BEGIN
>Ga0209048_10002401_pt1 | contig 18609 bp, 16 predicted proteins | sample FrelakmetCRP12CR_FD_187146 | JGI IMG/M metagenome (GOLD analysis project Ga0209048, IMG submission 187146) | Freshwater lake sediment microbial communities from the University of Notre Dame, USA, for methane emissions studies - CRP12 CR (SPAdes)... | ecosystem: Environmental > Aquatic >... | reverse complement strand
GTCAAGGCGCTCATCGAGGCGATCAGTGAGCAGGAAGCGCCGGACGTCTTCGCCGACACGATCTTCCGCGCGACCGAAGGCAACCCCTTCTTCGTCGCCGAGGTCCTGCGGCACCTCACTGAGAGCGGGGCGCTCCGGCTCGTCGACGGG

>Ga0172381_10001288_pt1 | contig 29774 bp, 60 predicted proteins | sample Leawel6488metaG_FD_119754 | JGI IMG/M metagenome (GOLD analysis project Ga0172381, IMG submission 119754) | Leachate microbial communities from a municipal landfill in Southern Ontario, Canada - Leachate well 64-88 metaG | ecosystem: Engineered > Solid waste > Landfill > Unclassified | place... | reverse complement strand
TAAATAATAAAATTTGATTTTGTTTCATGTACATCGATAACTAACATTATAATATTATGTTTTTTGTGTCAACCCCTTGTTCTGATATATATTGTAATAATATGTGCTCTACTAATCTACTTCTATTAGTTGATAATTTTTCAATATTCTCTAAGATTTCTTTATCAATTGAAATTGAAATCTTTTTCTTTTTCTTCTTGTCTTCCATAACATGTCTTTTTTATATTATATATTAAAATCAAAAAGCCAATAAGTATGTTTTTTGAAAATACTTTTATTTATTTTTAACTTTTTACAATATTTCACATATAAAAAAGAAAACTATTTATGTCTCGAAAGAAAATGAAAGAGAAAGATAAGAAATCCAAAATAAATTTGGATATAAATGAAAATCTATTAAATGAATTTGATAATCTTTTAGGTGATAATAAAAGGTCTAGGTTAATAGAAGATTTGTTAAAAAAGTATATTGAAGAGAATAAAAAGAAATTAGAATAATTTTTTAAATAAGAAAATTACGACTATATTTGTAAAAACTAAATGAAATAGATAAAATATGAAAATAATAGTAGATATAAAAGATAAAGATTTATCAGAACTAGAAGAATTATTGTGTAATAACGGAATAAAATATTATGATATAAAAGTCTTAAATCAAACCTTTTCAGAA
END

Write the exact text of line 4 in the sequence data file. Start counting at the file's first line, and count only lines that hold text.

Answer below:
TAAATAATAAAATTTGATTTTGTTTCATGTACATCGATAACTAACATTATAATATTATGTTTTTTGTGTCAACCCCTTGTTCTGATATATATTGTAATAATATGTGCTCTACTAATCTACTTCTATTAGTTGATAATTTTTCAATATTCTCTAAGATTTCTTTATCAATTGAAATTGAAATCTTTTTCTTTTTCTTCTTGTCTTCCATAACATGTCTTTTTTATATTATATATTAAAATCAAAAAGCCAATAAGTATGTTTTTTGAAAATACTTTTATTTATTTTTAACTTTTTACAATATTTCACATATAAAAAAGAAAACTATTTATGTCTCGAAAGAAAATGAAAGAGAAAGATAAGAAATCCAAAATAAATTTGGATATAAATGAAAATCTATTAAATGAATTTGATAATCTTTTAGGTGATAATAAAAGGTCTAGGTTAATAGAAGATTTGTTAAAAAAGTATATTGAAGAGAATAAAAAGAAATTAGAATAATTTTTTAAATAAGAAAATTACGACTATATTTGTAAAAACTAAATGAAATAGATAAAATATGAAAATAATAGTAGATATAAAAGATAAAGATTTATCAGAACTAGAAGAATTATTGTGTAATAACGGAATAAAATATTATGATATAAAAGTCTTAAATCAAACCTTTTCAGAA